Pooling Data (Representing Factors)ΒΆ

Often, we have to deal with factors that take on a small number of levels:

dv = @data(["Group A", "Group A", "Group A",
            "Group B", "Group B", "Group B"])

The naive encoding used in a DataArray represents every entry of this vector as a full string. In contrast, we can represent the data more efficiently by replacing the strings with indices into a small pool of levels. This is what the PooledDataArray does:

pdv = @pdata(["Group A", "Group A", "Group A",
              "Group B", "Group B", "Group B"])

In addition to representing repeated data efficiently, the PooledDataArray allows us to determine the levels of the factor at any time using the levels function:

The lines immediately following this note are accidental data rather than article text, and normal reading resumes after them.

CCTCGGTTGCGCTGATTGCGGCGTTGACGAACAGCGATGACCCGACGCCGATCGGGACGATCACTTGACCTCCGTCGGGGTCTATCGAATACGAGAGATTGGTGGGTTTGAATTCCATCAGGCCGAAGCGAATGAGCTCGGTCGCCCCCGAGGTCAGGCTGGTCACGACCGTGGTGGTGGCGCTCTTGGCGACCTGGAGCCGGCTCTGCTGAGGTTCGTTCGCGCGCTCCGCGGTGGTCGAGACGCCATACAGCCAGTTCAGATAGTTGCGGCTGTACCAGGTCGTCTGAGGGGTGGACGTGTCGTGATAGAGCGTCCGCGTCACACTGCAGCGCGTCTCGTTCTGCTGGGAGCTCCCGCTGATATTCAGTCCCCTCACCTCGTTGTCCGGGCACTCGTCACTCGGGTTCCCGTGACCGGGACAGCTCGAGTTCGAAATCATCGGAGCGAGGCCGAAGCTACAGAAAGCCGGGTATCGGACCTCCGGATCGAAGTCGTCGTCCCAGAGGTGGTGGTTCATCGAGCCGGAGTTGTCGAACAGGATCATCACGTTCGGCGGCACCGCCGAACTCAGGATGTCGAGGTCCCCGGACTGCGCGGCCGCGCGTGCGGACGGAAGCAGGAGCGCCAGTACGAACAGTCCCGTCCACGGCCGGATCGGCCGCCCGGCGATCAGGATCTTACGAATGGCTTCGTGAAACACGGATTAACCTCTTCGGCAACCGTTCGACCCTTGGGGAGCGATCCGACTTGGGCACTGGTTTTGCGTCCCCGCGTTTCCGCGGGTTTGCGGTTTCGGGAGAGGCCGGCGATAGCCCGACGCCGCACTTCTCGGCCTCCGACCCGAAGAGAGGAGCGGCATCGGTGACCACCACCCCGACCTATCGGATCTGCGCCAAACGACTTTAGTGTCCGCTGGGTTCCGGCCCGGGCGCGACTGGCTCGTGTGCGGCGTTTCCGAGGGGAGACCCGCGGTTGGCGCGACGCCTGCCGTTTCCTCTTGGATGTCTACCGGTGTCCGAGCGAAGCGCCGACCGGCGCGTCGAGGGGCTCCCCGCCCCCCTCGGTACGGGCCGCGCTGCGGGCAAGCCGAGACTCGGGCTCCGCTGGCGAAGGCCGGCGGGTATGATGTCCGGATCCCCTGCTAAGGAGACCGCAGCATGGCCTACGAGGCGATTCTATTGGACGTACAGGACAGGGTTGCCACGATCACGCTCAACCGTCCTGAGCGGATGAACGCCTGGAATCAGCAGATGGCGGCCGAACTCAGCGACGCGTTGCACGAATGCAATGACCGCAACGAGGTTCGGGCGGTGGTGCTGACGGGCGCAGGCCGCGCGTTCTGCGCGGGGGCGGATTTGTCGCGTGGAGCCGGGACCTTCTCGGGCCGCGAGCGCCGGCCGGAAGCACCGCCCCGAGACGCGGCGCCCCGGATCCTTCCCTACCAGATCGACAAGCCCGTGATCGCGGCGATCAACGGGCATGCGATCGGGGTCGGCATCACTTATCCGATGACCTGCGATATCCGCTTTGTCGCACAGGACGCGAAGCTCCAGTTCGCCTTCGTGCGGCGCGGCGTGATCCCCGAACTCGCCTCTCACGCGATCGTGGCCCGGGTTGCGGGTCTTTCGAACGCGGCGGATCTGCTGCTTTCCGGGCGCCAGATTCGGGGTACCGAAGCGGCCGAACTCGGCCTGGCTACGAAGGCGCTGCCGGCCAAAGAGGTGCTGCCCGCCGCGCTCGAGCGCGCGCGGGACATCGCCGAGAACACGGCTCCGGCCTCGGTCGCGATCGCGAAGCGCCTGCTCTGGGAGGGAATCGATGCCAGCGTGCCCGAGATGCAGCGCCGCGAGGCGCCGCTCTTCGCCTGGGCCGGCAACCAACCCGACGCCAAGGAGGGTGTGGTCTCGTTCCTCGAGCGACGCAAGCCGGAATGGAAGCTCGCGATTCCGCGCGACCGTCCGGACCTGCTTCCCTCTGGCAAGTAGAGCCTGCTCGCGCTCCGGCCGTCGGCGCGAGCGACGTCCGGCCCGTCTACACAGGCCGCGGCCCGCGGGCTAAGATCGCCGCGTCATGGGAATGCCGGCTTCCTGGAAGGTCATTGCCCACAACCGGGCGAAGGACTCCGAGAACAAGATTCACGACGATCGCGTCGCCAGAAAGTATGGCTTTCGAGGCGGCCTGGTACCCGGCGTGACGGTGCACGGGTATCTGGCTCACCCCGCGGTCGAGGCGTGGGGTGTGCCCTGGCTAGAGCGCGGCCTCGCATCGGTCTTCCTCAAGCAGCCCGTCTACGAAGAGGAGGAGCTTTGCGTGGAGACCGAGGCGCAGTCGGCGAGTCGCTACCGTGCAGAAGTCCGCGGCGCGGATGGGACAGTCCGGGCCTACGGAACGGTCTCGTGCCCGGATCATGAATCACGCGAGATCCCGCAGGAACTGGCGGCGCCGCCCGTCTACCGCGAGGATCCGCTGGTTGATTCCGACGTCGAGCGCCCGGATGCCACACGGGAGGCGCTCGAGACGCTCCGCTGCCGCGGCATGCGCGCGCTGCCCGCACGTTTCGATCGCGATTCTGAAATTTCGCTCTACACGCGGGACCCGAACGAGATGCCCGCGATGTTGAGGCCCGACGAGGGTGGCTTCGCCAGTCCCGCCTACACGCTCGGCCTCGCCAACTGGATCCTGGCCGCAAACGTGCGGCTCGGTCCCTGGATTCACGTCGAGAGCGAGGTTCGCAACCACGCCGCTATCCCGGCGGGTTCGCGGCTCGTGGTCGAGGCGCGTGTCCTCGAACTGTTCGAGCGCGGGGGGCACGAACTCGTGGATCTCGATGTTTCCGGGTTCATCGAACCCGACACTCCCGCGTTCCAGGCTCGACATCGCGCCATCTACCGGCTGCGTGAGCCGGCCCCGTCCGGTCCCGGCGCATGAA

levels(pdv)

By default, a PooledDataArray is able to represent 232differents levels. You can use less memory by calling the compact function:

pdv = compact(pdv)

Often, you will have factors encoded inside a DataFrame with DataArray columns instead of PooledDataArray columns. You can do conversion of a single column using the pool function:

pdv = pool(dv)

Or you can edit the columns of a DataFrame in-place using the pool! function:

df = DataFrame(A = [1, 1, 1, 2, 2, 2],
               B = ["X", "X", "X", "Y", "Y", "Y"])
pool!(df, [:A, :B])

Pooling columns is important for working with the GLM package When fitting regression models, PooledDataArray columns in the input are translated into 0/1 indicator columns in the ModelMatrix - with one column for each of the levels of the PooledDataArray. This allows one to analyze categorical data efficiently.